We picked our charity LYRIC because they help kids get off the street and they provide resources with vital training and support for kids and anyone who has been rejected by their families or their social peers for whatever reason. People in need could use LYRIC for what ever way they need to with certain issues they may not be able to find anywhere else.

We felt committed to LYRIC and also a public school called The Harvey Milk Civil Rights Academy, a school in need with a curriculum of non-violence, tolerance and acceptance. They are doing great work, so John and I thought, let’s help this school.

Heklina is a wonderful face of this community who we thought would help get the word out and also gather steam and interest. We will have the most amazing women and men in their Quinceañera gear celebrating this girl turning 15. Heklina has been a great force for the night and she has helped to reach a lot of San Franciscans. 

How did you come up with the idea of playing films at the restaurant and how do you choose what films you play?

Well, we were lucky in that Foreign Cinema was running films when we got here. The space was five different retail spaces that were developed into one. The idea behind the films was inspired by the beautiful white wall in the back courtyard. Founding partners John and Julia looked at that space and thought oh, film! They started the whole thing. They wanted to show beautiful films and serve drinks. The food came in the equation later on.

The idea was to make it all feel seamless and make the place a completely sensual experience from the wonderful smells coming from out of the kitchen to the glow of the patio and the films playing on the wall.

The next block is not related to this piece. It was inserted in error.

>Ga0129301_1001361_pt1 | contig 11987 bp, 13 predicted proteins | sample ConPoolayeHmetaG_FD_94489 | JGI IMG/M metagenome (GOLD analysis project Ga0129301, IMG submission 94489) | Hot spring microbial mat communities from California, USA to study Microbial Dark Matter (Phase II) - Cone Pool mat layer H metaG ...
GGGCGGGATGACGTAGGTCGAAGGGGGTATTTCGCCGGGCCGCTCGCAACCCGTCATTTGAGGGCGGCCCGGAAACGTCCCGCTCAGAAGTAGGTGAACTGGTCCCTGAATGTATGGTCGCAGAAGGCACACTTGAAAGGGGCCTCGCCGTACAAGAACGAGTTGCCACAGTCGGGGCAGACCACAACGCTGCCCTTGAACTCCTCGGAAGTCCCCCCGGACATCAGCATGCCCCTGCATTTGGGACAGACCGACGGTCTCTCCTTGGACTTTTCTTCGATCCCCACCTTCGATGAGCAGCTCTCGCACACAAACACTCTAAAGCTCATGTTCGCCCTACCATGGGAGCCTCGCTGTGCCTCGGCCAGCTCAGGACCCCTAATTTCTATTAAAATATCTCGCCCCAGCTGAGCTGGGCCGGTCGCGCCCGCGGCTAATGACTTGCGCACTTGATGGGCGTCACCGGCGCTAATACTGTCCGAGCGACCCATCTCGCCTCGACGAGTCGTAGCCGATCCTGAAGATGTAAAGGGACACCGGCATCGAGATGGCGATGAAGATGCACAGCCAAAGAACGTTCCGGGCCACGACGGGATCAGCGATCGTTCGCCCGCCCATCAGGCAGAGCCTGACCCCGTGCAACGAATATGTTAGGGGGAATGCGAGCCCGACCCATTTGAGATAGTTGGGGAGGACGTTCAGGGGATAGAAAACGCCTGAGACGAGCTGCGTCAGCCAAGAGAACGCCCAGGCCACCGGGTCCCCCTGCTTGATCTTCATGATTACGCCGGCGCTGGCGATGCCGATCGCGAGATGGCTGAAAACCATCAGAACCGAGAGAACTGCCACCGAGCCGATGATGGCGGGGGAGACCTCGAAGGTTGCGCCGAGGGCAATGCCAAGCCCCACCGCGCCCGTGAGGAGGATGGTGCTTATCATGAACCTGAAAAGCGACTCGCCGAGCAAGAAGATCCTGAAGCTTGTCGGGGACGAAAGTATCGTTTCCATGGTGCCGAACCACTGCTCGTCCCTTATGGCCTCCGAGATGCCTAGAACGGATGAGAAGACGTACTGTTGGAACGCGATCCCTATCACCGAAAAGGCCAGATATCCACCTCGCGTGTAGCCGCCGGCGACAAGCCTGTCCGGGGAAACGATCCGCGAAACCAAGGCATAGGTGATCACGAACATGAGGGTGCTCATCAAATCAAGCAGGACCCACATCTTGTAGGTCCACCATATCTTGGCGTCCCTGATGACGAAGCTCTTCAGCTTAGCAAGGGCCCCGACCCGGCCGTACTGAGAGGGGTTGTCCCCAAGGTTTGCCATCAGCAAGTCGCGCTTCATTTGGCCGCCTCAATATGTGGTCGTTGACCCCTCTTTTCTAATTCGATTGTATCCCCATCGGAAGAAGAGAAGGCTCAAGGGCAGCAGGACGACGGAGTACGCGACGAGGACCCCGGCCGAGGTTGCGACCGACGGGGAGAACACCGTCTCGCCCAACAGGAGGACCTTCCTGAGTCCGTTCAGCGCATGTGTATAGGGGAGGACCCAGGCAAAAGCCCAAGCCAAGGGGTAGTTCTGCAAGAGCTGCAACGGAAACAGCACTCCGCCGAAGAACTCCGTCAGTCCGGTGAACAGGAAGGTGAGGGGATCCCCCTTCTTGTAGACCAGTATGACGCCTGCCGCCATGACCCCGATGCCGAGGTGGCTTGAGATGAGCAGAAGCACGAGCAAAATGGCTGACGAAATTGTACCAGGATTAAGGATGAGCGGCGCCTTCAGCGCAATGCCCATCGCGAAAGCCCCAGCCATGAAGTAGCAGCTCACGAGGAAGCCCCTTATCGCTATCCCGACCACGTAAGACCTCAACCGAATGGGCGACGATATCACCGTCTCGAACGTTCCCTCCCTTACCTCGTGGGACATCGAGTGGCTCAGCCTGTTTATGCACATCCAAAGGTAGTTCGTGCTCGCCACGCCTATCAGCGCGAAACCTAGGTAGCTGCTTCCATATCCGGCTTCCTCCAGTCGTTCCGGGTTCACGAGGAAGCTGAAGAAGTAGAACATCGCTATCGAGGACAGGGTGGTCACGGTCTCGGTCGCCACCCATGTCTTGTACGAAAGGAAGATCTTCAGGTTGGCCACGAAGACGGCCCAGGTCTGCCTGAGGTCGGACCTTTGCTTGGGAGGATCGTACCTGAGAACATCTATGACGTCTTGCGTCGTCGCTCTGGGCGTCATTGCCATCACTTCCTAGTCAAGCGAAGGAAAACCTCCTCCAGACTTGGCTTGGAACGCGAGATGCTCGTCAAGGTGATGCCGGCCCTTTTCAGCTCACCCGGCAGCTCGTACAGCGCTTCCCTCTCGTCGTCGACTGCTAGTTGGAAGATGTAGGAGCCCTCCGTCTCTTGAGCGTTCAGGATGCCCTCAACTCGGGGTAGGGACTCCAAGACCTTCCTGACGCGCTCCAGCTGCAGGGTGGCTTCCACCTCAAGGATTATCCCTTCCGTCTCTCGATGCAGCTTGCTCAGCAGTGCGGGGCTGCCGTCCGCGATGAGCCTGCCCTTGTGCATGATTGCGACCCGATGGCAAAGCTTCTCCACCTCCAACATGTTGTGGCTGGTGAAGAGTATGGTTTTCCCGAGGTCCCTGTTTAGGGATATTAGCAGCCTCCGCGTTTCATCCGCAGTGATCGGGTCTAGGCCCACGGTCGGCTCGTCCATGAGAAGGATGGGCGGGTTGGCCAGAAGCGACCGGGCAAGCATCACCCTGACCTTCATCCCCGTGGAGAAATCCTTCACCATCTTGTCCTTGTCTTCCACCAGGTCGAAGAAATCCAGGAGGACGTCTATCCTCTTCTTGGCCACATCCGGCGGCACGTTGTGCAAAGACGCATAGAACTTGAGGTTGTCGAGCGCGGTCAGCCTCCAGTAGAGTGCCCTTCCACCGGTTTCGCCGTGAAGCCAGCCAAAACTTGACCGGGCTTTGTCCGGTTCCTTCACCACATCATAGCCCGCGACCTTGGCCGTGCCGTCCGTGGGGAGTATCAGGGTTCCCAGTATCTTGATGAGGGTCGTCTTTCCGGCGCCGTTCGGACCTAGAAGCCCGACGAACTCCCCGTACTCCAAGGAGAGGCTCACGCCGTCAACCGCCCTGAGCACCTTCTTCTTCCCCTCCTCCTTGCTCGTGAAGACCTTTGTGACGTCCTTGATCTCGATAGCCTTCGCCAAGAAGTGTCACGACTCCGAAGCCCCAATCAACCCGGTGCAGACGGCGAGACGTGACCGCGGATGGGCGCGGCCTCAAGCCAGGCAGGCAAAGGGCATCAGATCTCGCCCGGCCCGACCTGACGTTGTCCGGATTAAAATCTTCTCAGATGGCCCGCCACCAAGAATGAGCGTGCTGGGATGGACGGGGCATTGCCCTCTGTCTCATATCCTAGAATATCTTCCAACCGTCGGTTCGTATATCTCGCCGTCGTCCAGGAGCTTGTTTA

Bryan Ranere has picked our films for over a decade. He is a film buff and filmmaker. It is very tricky because the world is not a 35mm world. Every film schedule is a true triumph because it has taken a ton of waiting and chasing down a particular film. The whole world is changing to digital so it is a real achievement to come here and see a 35mm on a big reel. We really feel good about that.

How long does it take to create a menu at Foreign Cinema?

I would say we each have our own process but there is a core of symmetry there. You are responding to what the farmers brought, the weather and what is left that we need to use that is beautiful. There might not be a complete overhaul of a menu but rather a improvisation from day to day.

We always have two sustainable fish options, a vegetarian main course and always a soup. There are these slots to be filled and you want everything to come together kind of like a poem. It all has to have flow.

We want the food to be healthy, sustainable and yummy.

The dishes at Foreign Cinema are inspired by fresh, local ingredients. Where does all of the food come from?

We use Capay farms in Santa Cruz, and also Glaum Ranch from that same area for our amazing eggs.